The following is the fourth in a series of guest posts from the latest issue of Global Retail Brands and this is my contribution to the magazine. Throughout the week we will feature one article a day from the new publication – please take a few minutes and click-through to the site – read the entire article and see what the rest of the world is up to.
Hiding The Obvious: Should Retailers Fake It Or Fess Up?
By Perry Seelert
Around the world, retailers’ private brands have proven that they are part of shoppers’ everyday routine, lexicon and share of wallet, and they literally own some of the biggest categories. Milk, bread, eggs and cheese are private brand dominant, and they are all in the highest volume and most frequently purchased categories globally. However, these four categories are perceived commodities, where the advertising investment is minimal, and existing brand equities are low.
So, one of the biggest strategic Private Brand marketing questions we face in the future is how to attack the most advertised, fragmented and frequently purchased categories? We don’t want to be prominent in just the big, commodity-oriented categories, we want to be impactful in categories which are more brand and image driven, or have real segmentation issues that lead to fragmented shares. When you consider all three of these characteristics together, (size, advertising and fragmentation), it makes for an incredible challenge for retailer owned brands.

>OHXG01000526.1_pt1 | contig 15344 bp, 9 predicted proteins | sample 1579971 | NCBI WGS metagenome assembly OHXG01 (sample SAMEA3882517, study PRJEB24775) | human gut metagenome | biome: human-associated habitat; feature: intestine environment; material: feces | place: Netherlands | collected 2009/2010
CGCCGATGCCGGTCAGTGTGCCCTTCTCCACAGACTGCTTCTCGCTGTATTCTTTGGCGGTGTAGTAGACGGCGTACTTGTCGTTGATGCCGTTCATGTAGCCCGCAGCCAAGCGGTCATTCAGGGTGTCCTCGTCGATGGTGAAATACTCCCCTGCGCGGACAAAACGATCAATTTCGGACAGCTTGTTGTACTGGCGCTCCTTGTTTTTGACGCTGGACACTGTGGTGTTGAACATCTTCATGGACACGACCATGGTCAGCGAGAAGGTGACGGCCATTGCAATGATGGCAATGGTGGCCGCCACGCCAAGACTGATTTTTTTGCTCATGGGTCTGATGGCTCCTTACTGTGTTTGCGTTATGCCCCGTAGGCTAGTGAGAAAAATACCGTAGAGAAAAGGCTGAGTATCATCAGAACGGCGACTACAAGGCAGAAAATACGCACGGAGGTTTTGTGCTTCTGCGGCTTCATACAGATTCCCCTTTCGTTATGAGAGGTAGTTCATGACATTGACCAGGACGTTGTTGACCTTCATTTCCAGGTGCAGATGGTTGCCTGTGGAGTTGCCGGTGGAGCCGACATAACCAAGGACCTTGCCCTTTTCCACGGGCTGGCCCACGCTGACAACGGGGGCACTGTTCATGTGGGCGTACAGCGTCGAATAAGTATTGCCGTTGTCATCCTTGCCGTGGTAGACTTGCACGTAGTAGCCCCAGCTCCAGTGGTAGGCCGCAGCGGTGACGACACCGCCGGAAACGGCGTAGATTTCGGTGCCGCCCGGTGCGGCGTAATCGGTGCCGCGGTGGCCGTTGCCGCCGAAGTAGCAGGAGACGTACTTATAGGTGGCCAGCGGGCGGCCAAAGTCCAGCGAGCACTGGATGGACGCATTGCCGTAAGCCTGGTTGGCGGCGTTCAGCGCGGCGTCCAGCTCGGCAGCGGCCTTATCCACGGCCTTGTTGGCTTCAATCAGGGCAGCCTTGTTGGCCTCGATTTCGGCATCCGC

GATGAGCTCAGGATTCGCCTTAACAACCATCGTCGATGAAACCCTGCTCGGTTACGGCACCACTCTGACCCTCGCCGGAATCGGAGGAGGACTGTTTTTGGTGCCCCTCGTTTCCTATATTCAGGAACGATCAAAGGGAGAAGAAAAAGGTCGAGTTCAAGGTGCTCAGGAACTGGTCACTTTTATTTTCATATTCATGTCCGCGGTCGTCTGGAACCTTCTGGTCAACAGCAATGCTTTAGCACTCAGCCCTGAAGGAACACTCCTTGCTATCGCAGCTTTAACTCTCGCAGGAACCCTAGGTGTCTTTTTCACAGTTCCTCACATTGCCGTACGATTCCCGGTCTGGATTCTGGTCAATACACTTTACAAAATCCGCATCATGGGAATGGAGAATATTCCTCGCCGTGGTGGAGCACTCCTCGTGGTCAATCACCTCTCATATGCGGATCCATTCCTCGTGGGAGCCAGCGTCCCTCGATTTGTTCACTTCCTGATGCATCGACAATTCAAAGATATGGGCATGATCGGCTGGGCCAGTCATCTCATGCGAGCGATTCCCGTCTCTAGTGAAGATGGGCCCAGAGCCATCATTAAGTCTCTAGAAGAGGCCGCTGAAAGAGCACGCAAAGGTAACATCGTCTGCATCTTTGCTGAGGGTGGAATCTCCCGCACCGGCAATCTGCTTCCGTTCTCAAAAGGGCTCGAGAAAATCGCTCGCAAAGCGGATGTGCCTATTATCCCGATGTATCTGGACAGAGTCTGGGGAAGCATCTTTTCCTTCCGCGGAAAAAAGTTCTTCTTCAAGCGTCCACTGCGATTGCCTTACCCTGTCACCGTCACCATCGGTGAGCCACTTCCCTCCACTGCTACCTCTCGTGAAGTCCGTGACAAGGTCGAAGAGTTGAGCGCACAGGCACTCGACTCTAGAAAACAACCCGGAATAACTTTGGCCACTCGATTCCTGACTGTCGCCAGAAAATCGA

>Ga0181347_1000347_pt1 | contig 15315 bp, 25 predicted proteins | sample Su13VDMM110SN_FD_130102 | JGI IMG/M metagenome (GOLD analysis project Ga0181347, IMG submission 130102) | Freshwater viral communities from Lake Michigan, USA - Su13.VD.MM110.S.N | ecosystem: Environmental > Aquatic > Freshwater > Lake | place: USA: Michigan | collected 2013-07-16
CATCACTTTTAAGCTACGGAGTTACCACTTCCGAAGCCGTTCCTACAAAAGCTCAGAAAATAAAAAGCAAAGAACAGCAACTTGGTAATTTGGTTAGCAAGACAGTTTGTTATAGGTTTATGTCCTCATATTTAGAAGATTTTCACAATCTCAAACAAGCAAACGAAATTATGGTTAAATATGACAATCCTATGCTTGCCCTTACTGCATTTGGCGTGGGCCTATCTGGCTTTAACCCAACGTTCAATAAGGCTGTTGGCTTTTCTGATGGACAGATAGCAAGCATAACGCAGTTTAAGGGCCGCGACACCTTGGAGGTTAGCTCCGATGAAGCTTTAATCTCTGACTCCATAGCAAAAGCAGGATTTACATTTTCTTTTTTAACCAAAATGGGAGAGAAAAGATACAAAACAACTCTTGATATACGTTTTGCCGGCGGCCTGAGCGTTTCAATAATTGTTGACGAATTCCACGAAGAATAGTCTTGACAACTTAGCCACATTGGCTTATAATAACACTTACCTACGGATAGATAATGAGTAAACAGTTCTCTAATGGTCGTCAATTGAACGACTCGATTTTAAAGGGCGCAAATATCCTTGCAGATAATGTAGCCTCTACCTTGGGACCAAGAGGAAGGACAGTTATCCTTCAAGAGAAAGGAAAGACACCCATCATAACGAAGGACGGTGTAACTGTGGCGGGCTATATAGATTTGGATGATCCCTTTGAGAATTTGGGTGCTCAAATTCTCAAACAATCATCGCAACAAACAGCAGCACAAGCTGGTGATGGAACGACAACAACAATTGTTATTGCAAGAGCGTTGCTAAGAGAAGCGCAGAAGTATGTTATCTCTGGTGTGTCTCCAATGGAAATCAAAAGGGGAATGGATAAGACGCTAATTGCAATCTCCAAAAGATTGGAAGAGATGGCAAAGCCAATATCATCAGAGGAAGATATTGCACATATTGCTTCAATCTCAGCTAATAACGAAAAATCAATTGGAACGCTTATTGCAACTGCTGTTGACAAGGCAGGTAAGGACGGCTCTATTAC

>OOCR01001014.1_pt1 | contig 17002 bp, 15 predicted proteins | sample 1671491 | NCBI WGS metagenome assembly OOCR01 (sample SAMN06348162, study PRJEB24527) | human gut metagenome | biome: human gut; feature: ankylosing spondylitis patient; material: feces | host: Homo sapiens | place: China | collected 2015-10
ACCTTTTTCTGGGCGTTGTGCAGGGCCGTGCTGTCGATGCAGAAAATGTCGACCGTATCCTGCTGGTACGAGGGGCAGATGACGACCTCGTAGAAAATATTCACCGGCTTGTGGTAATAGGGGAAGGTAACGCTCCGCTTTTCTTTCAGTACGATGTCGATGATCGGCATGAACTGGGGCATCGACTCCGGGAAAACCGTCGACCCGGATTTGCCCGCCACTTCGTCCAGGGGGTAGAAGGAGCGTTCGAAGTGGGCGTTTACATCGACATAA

One category that has all three characteristics is beer, and it is one of the largest categories in the world. Heineken by itself produces over 170 different brands of beer, and InBev over 200, so there is no shortage of choice. And there is no shortage of consumer interest too, especially if you’re Czech, where per capita consumption is 132 liters per year (tops in the world).
Beer is universally loved, with over 35 countries having every person drinking at least one liter a week, and China and the U.S. leading total national consumption. Yes, we all love the “suds”, but beer is also one of the most highly advertised and fragmented categories, and this is why many retailers have avoided it from a Private Brand point of view. In the U.S., retailers’ own brands amount to less than 1% share within the category, however there is a recent shift in desire to improve upon this penetration, but how do you best do it? Which segment do you target? How do you brand and name it? How do you market Private Brands in a category where every leading brand is heavily advertised? How do you as a retailer stand behind your brands?